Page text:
There was supposed to be a cease-fire over the winter holidays in the Donbas. But the last days of 2016 and the first days of 2017 were marked by regular violations of the supposed truce, with sporadic fighting occurring all along the front of Russia’s war – from Luhansk in the north to the outskirts of Donetsk, and to Mariupol in the south.
The violence comes despite a cease-fire agreement that was supposed to start on Dec. 24. Ukrainian military press officer Leonid Matiuhin said the Christmas cease-fire lasted all of 25 minutes with Russian-backed fighters using 122 millimeter artillery in sporadic gunfire. “Mortars were used several times every day,” he said.
Ukraine says the Avdiivka industrial zone, the Svitlodarsk area and the eastern outskirts of Mariupol remain the most dangerous areas.
Over 400 incidents of shelling were recorded by Ukrainian forces in the first 10 days of the new year alone, with Russian-backed groups reportedly using firearms, heavy artillery, mortars and grenade launchers. Ukrainian positions were also attacked with rocket launchers, as pro-Russian forces used the Grad-21 multiple rocket launcher system, banned under the 2015 Minsk peace agreement.
At least 23 Ukrainian servicemen have been wounded this year and three are missing. December was one of the most deadly with 19 Ukrainians killed in fighting, according to figures provided by journalist Yuriy Butusov. Altogether, more than 10,000 people — mostly civilians — have been killed since the war’s start in April 2014.
Despite 33 months of war, the Donbas frontline has hardly moved an inch. It is expected to stay the same in 2017.
Military experts predict that the low-level fighting will continue as both sides attempt to improve their positions. The conflict will be marked by occasional sorties into enemy territory, small-arms clashes, exchanges of artillery fire and even engagements between armored vehicles, military expert Mykhailo Samus told the Kyiv Post.
“The Donbas war is principally a struggle for key points in the so-called ‘grey area’ – the space between the opposing forces’ positions on the frontline,” Samus said.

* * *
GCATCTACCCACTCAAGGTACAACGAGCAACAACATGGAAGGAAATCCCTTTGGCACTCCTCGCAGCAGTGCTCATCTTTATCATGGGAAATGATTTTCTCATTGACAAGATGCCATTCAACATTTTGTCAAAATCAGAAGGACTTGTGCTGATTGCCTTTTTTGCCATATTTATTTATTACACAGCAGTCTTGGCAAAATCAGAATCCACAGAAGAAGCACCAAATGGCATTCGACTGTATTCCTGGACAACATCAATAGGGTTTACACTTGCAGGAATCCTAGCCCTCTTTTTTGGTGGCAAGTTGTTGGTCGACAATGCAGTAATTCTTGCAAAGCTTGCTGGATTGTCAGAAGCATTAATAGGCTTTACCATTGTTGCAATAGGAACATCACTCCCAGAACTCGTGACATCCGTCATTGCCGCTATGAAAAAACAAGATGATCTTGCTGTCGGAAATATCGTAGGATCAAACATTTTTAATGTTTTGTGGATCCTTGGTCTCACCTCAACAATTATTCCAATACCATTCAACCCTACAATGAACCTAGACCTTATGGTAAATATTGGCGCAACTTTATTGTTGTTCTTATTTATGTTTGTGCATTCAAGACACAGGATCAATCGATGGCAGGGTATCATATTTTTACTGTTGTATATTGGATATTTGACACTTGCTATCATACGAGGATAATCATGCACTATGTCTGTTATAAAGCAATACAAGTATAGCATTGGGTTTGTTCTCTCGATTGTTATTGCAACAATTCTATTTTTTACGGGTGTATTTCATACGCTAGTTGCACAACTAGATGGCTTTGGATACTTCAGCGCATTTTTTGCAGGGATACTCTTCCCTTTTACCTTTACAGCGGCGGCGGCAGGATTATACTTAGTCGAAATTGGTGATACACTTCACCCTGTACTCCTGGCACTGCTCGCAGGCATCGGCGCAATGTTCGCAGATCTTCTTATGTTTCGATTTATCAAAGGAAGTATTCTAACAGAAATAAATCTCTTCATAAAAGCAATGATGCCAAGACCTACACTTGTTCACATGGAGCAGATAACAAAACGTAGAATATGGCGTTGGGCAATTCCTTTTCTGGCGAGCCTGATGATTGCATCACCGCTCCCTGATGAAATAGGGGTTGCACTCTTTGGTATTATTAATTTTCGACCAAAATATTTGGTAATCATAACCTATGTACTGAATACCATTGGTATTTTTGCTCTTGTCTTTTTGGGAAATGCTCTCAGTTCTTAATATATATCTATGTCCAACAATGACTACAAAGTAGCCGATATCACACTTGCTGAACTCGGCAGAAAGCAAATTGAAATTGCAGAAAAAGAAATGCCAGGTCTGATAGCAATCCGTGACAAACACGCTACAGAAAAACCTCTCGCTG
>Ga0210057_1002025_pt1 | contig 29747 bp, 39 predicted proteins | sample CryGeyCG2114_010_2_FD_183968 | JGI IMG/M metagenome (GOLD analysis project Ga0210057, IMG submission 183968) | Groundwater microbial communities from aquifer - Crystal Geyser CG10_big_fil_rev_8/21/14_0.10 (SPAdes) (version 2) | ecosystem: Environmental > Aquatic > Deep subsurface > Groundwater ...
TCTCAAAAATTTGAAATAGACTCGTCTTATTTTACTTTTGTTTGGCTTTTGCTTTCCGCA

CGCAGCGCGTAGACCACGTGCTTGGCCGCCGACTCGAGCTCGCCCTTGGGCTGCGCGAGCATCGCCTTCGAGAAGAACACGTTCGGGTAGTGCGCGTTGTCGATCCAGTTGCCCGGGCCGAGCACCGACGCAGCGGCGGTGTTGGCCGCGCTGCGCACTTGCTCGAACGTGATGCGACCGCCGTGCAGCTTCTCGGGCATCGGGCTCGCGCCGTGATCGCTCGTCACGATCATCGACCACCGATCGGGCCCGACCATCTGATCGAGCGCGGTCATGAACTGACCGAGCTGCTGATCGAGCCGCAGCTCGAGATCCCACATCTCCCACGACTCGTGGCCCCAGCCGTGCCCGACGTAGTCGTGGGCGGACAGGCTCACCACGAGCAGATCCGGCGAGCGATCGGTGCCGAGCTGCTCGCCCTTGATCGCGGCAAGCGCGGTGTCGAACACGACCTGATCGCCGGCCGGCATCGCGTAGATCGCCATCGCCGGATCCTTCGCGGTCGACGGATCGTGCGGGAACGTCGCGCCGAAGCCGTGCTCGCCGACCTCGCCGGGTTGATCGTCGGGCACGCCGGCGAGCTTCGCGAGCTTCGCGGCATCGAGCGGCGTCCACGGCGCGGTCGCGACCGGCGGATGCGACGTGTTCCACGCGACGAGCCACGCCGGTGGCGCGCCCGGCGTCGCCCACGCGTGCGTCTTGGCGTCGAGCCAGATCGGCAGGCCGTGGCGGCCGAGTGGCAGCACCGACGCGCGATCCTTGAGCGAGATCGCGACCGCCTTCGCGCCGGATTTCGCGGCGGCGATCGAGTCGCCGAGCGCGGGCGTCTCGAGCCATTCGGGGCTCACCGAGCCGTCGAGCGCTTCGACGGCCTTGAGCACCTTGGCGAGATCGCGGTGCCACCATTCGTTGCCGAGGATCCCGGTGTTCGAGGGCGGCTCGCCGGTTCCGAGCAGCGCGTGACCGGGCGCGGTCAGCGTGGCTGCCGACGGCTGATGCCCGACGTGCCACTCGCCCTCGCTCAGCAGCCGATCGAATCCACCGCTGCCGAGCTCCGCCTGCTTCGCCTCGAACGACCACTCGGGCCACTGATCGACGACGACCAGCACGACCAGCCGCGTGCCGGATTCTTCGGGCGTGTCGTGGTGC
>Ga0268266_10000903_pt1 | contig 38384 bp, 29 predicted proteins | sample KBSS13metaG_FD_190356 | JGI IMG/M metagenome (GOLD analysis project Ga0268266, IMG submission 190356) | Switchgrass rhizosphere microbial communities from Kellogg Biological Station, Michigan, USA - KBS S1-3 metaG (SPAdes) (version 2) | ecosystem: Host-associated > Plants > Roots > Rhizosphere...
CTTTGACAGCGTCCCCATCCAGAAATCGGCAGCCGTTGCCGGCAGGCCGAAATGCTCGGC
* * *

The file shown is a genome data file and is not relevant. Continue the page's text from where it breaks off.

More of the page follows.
“There’s a war for suitable observation points, sniper positions, gun emplacements and for gaps in the enemy’s defenses. It’s a kind of bloody cat-and-mouse game between pro-Russian and Ukrainian combat groups. And an exhausting struggle like this can go on endlessly.”
One example of such low-level warfare came overnight on Jan. 7, when Russian-backed forces made a sortie against Ukrainian positions near Avdiivka in Donetsk Oblast.
“An enemy sabotage group of up to 10 combatants came to within 100 meters of our positions and opened fire,” Ukraine’s Ministry of Defense said in a report of the incident. “Thanks to coordinated efforts by Ukraine’s military servicemen, the attack was repelled and the enemy retreated.”
In another hot spot of fighting – the Svitlodarsk area – Ukrainian Defense Minister Stepan Poltorak said Russian-backed armed groups were making continuous attempts to occupy strategic positions in no man’s land.
“Svitlodarsk is one of those areas in which we had to repel terrorist groups moving forward to assault important positions in the battle zone,” Poltorak said. “We had taken control of heights and positions that enabled us to reduce shelling significantly, to avoid the possibility of the encirclement of our units and the capture of objectives in the grey zone.”
Moscow is not keen on ending the conflict, another military expert, Valentin Badrak, told the Kyiv Post. Hopes for achieving Minsk agreement are coming to an end, given that the Kremlin expects concessions over the Ukraine situation from the incoming U.S. presidential administration, Badrak said.
“The Kremlin’s main task is to demonstrate Ukraine’s inadequacy as a state, to show that there are different political forces in Ukraine that are conducting a civil war,” the expert said. “No wonder that the ceasefire agreement is not being fulfilled.”
A long-running, low-level war is an effective Kremlin tool for controlling and weakening Ukraine. By heating up the conflict, Moscow hopes to block any chance of Ukraine drawing closer to NATO membership, while also provoking social unrest amid economic difficulties and war fatigue, Badrak said. By contrast, Ukraine has a huge interest settling the conflict as quickly as possible, the expert said.
But journalist Stanislav Vasin is skeptical that either side wants peace in 2017.
“The Minsk agreements are by themselves basically a barbed wire fence for 10 or even more years,” Vasin wrote. “The criminal leaders in the occupied territories have already divided up local business. Civilians are addicted to this life, and they stay in line. Those who would not accept this left for Ukrainian-controlled territory. Both sides are making millions by smuggling over the separation line. For Ukrainian politicians, this war is a good excuse for the dire economic situation in the country. For a society that has accepted losing Crimea, Luhansk and Donetsk, the war exists mostly in news reports. Nobody in power wants real peace – everybody is satisfied.”